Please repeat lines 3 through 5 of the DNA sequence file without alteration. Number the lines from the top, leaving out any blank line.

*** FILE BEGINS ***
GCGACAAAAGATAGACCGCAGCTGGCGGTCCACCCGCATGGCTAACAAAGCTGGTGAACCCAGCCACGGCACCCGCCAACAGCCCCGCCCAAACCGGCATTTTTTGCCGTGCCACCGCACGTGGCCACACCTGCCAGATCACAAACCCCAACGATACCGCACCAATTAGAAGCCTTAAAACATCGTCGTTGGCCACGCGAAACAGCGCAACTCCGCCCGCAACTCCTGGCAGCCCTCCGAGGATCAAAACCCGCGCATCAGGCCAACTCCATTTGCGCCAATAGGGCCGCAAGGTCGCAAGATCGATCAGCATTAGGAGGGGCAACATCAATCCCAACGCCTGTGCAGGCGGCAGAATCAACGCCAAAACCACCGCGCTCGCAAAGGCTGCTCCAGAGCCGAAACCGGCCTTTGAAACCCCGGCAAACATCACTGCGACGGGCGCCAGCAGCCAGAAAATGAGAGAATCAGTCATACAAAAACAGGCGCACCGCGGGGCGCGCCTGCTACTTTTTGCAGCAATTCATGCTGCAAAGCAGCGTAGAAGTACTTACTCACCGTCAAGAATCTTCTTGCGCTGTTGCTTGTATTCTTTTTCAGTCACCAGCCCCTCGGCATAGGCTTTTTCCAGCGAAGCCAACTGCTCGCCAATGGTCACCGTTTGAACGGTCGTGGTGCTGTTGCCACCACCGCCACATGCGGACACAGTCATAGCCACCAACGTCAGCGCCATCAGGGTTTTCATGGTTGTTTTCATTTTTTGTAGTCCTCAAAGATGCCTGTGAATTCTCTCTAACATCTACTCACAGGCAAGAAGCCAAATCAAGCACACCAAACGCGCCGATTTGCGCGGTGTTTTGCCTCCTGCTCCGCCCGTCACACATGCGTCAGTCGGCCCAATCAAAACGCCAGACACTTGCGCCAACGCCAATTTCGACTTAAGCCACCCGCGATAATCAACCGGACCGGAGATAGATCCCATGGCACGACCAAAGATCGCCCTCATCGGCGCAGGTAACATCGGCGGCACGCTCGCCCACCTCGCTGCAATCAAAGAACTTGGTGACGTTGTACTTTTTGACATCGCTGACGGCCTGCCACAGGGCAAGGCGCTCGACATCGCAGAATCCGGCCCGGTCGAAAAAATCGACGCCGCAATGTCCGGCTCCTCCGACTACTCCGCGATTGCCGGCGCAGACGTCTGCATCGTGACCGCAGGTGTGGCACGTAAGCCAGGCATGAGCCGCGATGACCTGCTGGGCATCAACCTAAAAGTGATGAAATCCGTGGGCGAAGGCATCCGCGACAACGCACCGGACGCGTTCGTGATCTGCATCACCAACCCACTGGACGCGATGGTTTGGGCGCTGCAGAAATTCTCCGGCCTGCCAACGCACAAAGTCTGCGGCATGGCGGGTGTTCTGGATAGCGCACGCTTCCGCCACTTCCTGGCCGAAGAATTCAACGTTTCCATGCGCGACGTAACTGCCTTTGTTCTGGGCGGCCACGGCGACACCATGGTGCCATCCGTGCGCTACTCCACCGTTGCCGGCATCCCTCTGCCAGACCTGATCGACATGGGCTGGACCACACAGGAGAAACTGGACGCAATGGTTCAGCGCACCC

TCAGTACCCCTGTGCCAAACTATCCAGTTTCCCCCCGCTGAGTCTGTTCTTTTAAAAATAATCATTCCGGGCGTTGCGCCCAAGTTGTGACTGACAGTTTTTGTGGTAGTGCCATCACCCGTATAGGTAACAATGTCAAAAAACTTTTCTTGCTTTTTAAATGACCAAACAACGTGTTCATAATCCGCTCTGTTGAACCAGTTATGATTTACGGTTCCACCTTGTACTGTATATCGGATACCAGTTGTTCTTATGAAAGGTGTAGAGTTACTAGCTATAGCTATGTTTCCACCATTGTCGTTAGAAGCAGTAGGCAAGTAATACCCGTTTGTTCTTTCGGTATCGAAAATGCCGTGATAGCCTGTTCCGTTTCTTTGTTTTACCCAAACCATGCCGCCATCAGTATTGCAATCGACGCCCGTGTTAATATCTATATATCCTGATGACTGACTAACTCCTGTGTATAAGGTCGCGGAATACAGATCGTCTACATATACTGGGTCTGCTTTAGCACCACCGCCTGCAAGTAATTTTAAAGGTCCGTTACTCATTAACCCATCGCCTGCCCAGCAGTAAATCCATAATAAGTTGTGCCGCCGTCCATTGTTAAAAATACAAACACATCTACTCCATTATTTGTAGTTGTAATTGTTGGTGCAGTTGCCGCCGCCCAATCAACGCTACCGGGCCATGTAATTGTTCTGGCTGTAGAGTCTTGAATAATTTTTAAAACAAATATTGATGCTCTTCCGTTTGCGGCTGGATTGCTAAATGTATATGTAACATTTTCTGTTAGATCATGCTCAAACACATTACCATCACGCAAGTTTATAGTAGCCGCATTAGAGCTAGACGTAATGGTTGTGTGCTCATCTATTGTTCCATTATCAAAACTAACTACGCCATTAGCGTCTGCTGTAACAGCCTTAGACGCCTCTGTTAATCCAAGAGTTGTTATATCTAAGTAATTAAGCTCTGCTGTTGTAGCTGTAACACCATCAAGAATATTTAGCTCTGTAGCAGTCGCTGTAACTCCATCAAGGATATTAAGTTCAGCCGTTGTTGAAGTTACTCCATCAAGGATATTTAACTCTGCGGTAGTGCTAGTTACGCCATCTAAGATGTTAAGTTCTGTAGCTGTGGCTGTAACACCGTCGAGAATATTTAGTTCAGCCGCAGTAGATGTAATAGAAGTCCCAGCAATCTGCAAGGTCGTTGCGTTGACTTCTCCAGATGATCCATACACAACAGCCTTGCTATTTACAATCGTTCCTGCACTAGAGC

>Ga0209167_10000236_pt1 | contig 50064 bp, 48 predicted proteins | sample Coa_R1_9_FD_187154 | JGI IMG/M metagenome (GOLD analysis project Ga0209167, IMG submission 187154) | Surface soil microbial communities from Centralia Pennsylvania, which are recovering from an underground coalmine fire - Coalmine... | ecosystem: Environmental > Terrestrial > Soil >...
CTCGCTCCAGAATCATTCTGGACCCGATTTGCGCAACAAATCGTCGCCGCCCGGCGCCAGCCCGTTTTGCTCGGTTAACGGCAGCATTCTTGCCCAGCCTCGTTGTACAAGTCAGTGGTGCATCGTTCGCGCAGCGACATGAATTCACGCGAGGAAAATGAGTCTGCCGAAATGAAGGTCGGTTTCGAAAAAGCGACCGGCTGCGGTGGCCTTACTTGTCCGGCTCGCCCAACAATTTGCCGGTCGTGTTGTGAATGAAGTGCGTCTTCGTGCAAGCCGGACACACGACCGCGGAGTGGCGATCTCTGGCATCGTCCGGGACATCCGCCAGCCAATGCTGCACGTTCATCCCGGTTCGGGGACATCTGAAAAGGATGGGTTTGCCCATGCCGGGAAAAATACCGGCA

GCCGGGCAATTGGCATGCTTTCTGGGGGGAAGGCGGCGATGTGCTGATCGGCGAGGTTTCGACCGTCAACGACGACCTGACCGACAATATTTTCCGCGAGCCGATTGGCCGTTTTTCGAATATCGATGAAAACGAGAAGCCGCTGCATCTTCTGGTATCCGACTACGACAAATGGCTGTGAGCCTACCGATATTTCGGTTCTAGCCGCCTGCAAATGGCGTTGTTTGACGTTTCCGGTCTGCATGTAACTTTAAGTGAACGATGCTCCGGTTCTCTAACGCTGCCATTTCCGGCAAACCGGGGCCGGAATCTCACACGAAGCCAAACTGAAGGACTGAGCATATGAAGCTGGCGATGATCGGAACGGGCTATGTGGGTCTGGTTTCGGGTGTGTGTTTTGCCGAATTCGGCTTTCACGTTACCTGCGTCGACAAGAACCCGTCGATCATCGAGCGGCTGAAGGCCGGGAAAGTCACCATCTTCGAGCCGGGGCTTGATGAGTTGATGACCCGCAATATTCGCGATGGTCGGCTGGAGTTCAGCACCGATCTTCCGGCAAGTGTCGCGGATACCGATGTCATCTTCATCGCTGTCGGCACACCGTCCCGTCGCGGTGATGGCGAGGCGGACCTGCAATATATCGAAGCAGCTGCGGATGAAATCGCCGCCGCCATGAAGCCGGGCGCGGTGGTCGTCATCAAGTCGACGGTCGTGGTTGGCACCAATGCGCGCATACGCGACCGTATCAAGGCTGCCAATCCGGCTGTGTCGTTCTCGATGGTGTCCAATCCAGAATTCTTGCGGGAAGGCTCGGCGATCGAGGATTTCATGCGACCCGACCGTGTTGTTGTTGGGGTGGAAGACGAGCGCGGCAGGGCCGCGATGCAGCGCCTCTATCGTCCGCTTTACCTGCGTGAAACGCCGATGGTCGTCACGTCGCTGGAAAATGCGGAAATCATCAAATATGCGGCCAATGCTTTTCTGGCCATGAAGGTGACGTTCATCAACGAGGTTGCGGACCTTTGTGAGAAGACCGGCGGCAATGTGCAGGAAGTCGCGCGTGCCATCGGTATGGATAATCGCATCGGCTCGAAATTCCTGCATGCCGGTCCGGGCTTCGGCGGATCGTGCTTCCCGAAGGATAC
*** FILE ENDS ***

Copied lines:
>Ga0209167_10000236_pt1 | contig 50064 bp, 48 predicted proteins | sample Coa_R1_9_FD_187154 | JGI IMG/M metagenome (GOLD analysis project Ga0209167, IMG submission 187154) | Surface soil microbial communities from Centralia Pennsylvania, which are recovering from an underground coalmine fire - Coalmine... | ecosystem: Environmental > Terrestrial > Soil >...
CTCGCTCCAGAATCATTCTGGACCCGATTTGCGCAACAAATCGTCGCCGCCCGGCGCCAGCCCGTTTTGCTCGGTTAACGGCAGCATTCTTGCCCAGCCTCGTTGTACAAGTCAGTGGTGCATCGTTCGCGCAGCGACATGAATTCACGCGAGGAAAATGAGTCTGCCGAAATGAAGGTCGGTTTCGAAAAAGCGACCGGCTGCGGTGGCCTTACTTGTCCGGCTCGCCCAACAATTTGCCGGTCGTGTTGTGAATGAAGTGCGTCTTCGTGCAAGCCGGACACACGACCGCGGAGTGGCGATCTCTGGCATCGTCCGGGACATCCGCCAGCCAATGCTGCACGTTCATCCCGGTTCGGGGACATCTGAAAAGGATGGGTTTGCCCATGCCGGGAAAAATACCGGCA

GCCGGGCAATTGGCATGCTTTCTGGGGGGAAGGCGGCGATGTGCTGATCGGCGAGGTTTCGACCGTCAACGACGACCTGACCGACAATATTTTCCGCGAGCCGATTGGCCGTTTTTCGAATATCGATGAAAACGAGAAGCCGCTGCATCTTCTGGTATCCGACTACGACAAATGGCTGTGAGCCTACCGATATTTCGGTTCTAGCCGCCTGCAAATGGCGTTGTTTGACGTTTCCGGTCTGCATGTAACTTTAAGTGAACGATGCTCCGGTTCTCTAACGCTGCCATTTCCGGCAAACCGGGGCCGGAATCTCACACGAAGCCAAACTGAAGGACTGAGCATATGAAGCTGGCGATGATCGGAACGGGCTATGTGGGTCTGGTTTCGGGTGTGTGTTTTGCCGAATTCGGCTTTCACGTTACCTGCGTCGACAAGAACCCGTCGATCATCGAGCGGCTGAAGGCCGGGAAAGTCACCATCTTCGAGCCGGGGCTTGATGAGTTGATGACCCGCAATATTCGCGATGGTCGGCTGGAGTTCAGCACCGATCTTCCGGCAAGTGTCGCGGATACCGATGTCATCTTCATCGCTGTCGGCACACCGTCCCGTCGCGGTGATGGCGAGGCGGACCTGCAATATATCGAAGCAGCTGCGGATGAAATCGCCGCCGCCATGAAGCCGGGCGCGGTGGTCGTCATCAAGTCGACGGTCGTGGTTGGCACCAATGCGCGCATACGCGACCGTATCAAGGCTGCCAATCCGGCTGTGTCGTTCTCGATGGTGTCCAATCCAGAATTCTTGCGGGAAGGCTCGGCGATCGAGGATTTCATGCGACCCGACCGTGTTGTTGTTGGGGTGGAAGACGAGCGCGGCAGGGCCGCGATGCAGCGCCTCTATCGTCCGCTTTACCTGCGTGAAACGCCGATGGTCGTCACGTCGCTGGAAAATGCGGAAATCATCAAATATGCGGCCAATGCTTTTCTGGCCATGAAGGTGACGTTCATCAACGAGGTTGCGGACCTTTGTGAGAAGACCGGCGGCAATGTGCAGGAAGTCGCGCGTGCCATCGGTATGGATAATCGCATCGGCTCGAAATTCCTGCATGCCGGTCCGGGCTTCGGCGGATCGTGCTTCCCGAAGGATAC